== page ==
Those who have dismissed the furor over that “Kinse Anyos” ad as of no moment, the great issue of the time being who (or what) will be President of the Republic come June this year, should think twice.
The controversy is growing as the irresistible force of public outrage meets the immovable object called the profit motive. The more the controversy grows, the more is it inviting responses one can truly describe as exaggerated. As the water’s roiled and muddied by the day, the possible end result could be the issue’s being buried under such a ton of irrelevant debris it will be business as usual for Distileria Limtuaco and its ads. Should that happen, the prospect could be more rather than less sleaze in the already sleazy and sexist world of Philippine advertising.
Like their former colonials, the Filipinos, Americans will also go to the polls this year, though some five months later, in November. Re-electionist George W. Bush will most likely go up against Democratic Party Senator John Kerry.
Nobody wants a debate he thinks he can
The primary lessons of People Power 1, the 18th anniversary of which falls this week, were twofold. The first is that the failure of Philippine political institutions can provoke citizen outrage enough for them to overthrow governments. The second is that vast sectors of the citizenry view human rights as a value worth defending, and even risking their lives for.
Presidential candidate Fernando Poe Jr. has released to the media a list of economic and governance experts his campaign spokesman, Rep. Francis Escudero, has described as “the most potent group of economists and planners that can be formed.”
Note the “potent” part. What the Poe camp has put together is a group of advisers, not an economic and governance platform. The specific programs are yet to be formed; they will come later, when—or if—Poe is elected President.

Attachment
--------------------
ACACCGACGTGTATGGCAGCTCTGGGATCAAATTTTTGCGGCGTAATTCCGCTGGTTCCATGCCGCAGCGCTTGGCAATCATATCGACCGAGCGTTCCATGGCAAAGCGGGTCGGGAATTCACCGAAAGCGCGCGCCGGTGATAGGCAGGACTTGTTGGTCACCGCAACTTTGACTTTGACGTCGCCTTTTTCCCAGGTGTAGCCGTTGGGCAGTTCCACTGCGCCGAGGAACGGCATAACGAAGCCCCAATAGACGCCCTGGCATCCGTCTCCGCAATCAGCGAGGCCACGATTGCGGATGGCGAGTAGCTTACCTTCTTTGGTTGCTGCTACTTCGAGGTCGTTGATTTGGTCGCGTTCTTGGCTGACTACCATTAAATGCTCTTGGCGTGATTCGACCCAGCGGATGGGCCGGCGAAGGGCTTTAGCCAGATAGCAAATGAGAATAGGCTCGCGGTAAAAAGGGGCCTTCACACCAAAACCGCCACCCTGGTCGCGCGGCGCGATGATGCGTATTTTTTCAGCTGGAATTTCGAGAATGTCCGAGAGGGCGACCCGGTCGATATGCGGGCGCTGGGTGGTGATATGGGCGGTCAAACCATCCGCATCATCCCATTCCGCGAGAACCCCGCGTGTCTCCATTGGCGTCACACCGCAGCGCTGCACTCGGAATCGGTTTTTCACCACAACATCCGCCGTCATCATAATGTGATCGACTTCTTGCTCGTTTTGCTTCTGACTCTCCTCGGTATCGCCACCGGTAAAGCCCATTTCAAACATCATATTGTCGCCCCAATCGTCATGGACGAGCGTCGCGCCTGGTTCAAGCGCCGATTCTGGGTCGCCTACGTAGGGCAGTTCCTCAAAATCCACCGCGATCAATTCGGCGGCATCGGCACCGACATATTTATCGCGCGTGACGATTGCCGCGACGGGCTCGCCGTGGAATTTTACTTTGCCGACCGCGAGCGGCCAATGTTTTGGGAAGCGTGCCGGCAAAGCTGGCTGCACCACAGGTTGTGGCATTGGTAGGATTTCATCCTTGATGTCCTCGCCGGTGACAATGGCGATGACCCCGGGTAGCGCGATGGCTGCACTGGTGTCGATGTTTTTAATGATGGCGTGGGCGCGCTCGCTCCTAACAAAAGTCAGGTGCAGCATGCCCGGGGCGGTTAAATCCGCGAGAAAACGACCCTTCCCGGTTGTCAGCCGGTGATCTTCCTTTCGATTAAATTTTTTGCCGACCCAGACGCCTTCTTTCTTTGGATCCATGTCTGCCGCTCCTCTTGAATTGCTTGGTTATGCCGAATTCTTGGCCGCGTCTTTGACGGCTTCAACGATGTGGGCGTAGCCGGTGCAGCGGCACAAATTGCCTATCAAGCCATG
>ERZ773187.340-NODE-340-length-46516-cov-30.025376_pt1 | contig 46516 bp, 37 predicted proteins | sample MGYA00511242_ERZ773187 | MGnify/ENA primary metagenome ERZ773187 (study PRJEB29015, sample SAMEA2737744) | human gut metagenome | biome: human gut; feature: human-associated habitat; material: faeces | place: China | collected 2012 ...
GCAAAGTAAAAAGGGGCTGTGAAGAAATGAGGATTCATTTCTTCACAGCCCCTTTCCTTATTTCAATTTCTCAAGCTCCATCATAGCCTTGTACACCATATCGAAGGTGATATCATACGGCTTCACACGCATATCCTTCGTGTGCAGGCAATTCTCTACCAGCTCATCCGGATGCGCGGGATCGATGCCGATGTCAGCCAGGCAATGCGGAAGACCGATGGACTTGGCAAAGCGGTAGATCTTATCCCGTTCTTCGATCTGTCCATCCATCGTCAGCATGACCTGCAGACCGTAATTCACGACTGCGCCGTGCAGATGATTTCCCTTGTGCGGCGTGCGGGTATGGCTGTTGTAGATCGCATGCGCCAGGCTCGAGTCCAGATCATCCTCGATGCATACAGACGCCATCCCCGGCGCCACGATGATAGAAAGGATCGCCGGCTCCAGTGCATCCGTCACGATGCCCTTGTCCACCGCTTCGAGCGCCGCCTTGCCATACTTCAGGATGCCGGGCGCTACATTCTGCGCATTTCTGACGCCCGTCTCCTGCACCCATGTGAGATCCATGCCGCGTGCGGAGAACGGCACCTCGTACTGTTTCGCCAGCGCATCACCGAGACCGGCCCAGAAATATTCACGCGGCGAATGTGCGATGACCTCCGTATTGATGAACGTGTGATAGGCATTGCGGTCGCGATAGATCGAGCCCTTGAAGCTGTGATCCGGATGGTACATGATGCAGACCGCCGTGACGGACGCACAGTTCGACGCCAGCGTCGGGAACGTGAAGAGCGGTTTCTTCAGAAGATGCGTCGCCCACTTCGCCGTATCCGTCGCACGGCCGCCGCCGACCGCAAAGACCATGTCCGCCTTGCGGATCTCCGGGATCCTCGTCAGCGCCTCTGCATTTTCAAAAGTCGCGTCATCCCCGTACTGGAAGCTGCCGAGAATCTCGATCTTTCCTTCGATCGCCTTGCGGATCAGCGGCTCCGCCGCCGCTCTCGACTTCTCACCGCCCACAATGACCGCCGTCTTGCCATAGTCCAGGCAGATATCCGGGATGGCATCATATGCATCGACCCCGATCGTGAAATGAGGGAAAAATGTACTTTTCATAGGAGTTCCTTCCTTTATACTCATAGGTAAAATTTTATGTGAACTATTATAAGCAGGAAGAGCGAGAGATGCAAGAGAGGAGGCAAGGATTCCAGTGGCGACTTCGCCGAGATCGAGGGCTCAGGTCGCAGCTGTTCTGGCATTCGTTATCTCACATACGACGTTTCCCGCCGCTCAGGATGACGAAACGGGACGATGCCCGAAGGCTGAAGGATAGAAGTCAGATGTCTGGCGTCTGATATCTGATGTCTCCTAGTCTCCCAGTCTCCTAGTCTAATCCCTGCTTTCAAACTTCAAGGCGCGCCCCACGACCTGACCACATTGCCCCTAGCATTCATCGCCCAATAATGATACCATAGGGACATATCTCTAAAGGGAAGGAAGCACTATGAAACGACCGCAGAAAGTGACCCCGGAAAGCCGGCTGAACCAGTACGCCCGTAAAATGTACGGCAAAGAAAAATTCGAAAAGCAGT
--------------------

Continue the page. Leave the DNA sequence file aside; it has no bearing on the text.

(A longer version of this piece was delivered February 13, 2004 at the Third UP public lectures on the Philippine Presidency and Administration)
The arroyo government came to power in 2001 on the twin mandate of efficient and honest government and the rejection of traditional politics in favor of the new.
President Gloria Macapagal Arroyo was aware of that mandate, and it was in fact the main theme of her inaugural speech on January 21, 2001. Among other promises, she committed herself to the development of a politics that would focus on party-based platforms rather than personalities, and the making of a government that would try its best to address at least some of the most urgent problems of the country, particularly its poverty.
The story appeared in the entertainment pages where it belonged, but was far from entertaining.
Interviewed by an Inquirer entertainment reporter, film director Carlos “Carlitos” Siguion-Reyna and actor Richard Gomez had almost the same message. A Supreme Court decision on the Fernando Poe Jr. citizenship case adverse to the actor could have dire consequences.
“Political prostitute” doesn’t quite cut it as a metaphor for politicians, particularly the Filipino variety.
A prostitute dispenses sexual favors for cash, and in that enterprise ends up with multiple partners. In certain societies like ours where the self-righteous reign, prostitutes are derided as destroyers of morality and as enemies of the family because they supposedly lead otherwise honest and faithful husbands into sin.